A social enterprise will turn Te Awamutu's trash into treasure following a public e-waste collection day this Saturday, March 3.
Farewell your unwanted e-waste — anything with a plug or a battery — in Te Awamutu and have it transported to South Waikato Achievement Trust (SWAT) in Tokoroa.
SWAT employs local people, many with disabilities, to dismantle and recover e-waste.
The Courier visited SWAT to see where Te Awamutu's e-waste will end up.
The site at 12 Thompson Street in Tokoroa is like an electronic graveyard.
Dead washing machines and fridges line up in the yard waiting to be pulled apart.
Pieces of scrap metal are squashed into compressed blocks.
Friendly staff armed with screwdrivers, drills and hammers are busy dismantling and sorting electronics.
Around 95 per cent of the weight of the items is recovered.
Salvaged materials, like copper and gold, are sold to national companies and used to create different products — an electronic reincarnation.
Circuit boards are sold whole and lead glass is used to make bathroom tiles.
SWAT accepts anything from an old brick Nokia 2280 to portable spa pools.
One of the most common items is large CRT TVs — the TV before the days of flat-screens.
Supervisor Joe Mataafa Setu is surprised to see a steady stream always arriving.
I was invited to bring a piece of my own e-waste along, so offered up my husband's dusty Pixma iP3300 printer.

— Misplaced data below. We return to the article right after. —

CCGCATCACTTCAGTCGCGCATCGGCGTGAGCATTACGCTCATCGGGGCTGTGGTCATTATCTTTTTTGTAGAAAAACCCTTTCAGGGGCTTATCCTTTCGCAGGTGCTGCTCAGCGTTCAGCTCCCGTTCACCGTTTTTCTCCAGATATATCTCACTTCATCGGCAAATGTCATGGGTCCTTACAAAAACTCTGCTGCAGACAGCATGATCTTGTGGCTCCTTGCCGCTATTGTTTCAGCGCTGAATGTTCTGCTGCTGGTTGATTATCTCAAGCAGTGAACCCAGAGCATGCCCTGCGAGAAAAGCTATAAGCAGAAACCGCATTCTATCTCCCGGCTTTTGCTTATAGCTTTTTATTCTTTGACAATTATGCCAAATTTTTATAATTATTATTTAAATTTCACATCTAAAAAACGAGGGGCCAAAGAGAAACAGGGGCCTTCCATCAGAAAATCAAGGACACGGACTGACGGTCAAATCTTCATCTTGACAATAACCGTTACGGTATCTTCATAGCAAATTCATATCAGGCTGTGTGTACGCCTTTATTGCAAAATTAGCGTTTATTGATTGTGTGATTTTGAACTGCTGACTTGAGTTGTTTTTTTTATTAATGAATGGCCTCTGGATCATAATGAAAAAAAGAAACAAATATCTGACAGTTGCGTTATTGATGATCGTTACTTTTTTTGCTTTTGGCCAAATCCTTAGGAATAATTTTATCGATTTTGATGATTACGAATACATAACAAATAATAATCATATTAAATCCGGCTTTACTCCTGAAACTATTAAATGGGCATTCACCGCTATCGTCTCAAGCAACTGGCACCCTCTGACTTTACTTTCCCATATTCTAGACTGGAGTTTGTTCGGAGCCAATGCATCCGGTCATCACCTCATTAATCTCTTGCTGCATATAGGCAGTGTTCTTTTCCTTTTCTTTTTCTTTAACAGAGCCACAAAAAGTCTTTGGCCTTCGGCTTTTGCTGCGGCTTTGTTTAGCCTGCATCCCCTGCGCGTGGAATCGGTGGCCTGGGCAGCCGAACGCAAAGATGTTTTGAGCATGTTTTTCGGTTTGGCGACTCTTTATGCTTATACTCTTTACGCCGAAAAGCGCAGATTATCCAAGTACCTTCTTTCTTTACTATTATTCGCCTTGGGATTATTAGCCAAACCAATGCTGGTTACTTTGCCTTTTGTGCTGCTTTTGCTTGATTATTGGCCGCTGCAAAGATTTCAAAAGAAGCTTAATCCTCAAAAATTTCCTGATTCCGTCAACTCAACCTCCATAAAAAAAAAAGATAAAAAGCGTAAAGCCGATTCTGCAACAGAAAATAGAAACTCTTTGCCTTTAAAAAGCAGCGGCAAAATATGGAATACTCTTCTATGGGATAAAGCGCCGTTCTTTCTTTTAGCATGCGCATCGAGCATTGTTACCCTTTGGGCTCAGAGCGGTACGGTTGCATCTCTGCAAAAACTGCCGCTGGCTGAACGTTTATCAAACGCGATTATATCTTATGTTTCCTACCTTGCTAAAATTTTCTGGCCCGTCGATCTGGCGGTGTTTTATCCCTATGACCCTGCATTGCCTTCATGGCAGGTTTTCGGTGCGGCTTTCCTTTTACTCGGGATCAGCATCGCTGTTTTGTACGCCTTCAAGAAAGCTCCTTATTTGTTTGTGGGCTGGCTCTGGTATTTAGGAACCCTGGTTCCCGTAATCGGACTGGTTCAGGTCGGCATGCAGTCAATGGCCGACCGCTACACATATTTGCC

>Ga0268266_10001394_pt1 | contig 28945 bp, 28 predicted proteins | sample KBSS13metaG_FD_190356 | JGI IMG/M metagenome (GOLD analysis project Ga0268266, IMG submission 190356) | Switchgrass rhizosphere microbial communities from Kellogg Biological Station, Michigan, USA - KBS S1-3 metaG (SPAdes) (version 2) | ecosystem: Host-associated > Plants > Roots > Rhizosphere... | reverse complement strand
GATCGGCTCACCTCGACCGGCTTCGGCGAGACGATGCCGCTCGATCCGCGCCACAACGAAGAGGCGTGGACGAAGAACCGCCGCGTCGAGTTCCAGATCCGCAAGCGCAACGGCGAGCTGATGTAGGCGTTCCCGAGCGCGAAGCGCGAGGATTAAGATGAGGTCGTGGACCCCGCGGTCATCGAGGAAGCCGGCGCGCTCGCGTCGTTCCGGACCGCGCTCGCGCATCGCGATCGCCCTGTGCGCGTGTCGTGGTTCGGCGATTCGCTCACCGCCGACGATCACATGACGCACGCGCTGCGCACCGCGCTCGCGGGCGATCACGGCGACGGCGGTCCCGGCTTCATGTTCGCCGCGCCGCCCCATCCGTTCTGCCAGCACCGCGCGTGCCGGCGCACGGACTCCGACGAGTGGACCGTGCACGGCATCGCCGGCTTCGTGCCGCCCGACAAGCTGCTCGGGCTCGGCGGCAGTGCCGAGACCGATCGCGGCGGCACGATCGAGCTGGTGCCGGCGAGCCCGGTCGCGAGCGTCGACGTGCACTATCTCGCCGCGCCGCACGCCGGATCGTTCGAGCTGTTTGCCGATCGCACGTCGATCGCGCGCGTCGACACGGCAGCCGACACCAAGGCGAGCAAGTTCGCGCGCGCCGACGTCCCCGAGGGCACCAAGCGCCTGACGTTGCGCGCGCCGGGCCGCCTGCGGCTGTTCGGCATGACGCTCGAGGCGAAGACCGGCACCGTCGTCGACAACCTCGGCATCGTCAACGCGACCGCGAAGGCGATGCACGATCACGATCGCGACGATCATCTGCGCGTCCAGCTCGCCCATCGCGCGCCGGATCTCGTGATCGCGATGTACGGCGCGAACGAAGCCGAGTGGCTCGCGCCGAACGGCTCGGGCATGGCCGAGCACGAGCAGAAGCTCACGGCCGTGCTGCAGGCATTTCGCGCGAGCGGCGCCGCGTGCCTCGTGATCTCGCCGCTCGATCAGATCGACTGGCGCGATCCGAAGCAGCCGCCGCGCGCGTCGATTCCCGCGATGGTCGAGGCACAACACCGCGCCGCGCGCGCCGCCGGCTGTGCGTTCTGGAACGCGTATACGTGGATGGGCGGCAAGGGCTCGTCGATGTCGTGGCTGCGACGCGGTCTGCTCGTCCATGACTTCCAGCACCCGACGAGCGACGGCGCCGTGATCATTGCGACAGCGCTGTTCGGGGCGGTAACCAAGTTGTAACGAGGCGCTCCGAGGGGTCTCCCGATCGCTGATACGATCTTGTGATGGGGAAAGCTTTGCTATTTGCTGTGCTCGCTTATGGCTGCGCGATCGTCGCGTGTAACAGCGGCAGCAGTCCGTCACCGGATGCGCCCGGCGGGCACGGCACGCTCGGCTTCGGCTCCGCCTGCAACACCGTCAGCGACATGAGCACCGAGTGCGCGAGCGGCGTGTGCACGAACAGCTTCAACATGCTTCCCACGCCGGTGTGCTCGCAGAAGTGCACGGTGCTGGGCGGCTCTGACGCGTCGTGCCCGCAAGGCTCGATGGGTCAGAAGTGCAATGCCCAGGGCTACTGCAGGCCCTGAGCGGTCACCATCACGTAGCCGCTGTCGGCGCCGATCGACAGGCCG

Unwanted printers are common items at SWAT, says the site's enterprise development advisor Gary Olney.
"When it comes to buying more ink for your printer it's often cheaper to just buy a new printer," he says.
"People are becoming more cost conscious, so they'll often just take the cheaper option, whatever that is."
The old, fully-functioning printers are given the boot by consumers, replaced by a shiny new one with fully-stocked ink.
"People are constantly upgrading their electronics," Gary says.
"You can buy a new TV, and the first ad you watch when you get home is an advert for the upgraded version."
Items that aren't built to last or people who cannot fix their electronics contribute to New Zealand's e-waste problem.
And the problem is only getting worse.
It is estimated every New Zealander creates an average of 19kg of e-waste a year.
That number is expected to rise to 26.9kg per person by 2030, according to the Ministry for the Environment.
My husband's printer was swiftly dismantled by staff member Brian Norton, who salvage a few small pieces.
Before working at SWAT, Brian had been on a benefit. Now he's been employed for almost three years.
Brian will have the task of dismantling and sorting the e-waste from the collection day in Te Awamutu.
The event will prevent electronics from going to the landfill, says Waipa District Council's waste minimisation officer Sally Fraser.
Sally says the event will encourage people to do something better with their e-waste.
"It's not about blaming people or making them feel bad," she says.
"It's about offering people a new option and making it easy and accessible."
Te Awamutu's e-waste community collection day is at 214 Churchill Street (behind the Events Centre) on Saturday, March 3, 10am to 1pm.
The cost is $5-$10 per item of e-waste. Smaller items are free.
Te Awamutu Community Board is subsidising the cost of each item to make it more affordable for residents. The fee is required because the e-waste has to undergo more processing than standard recycling.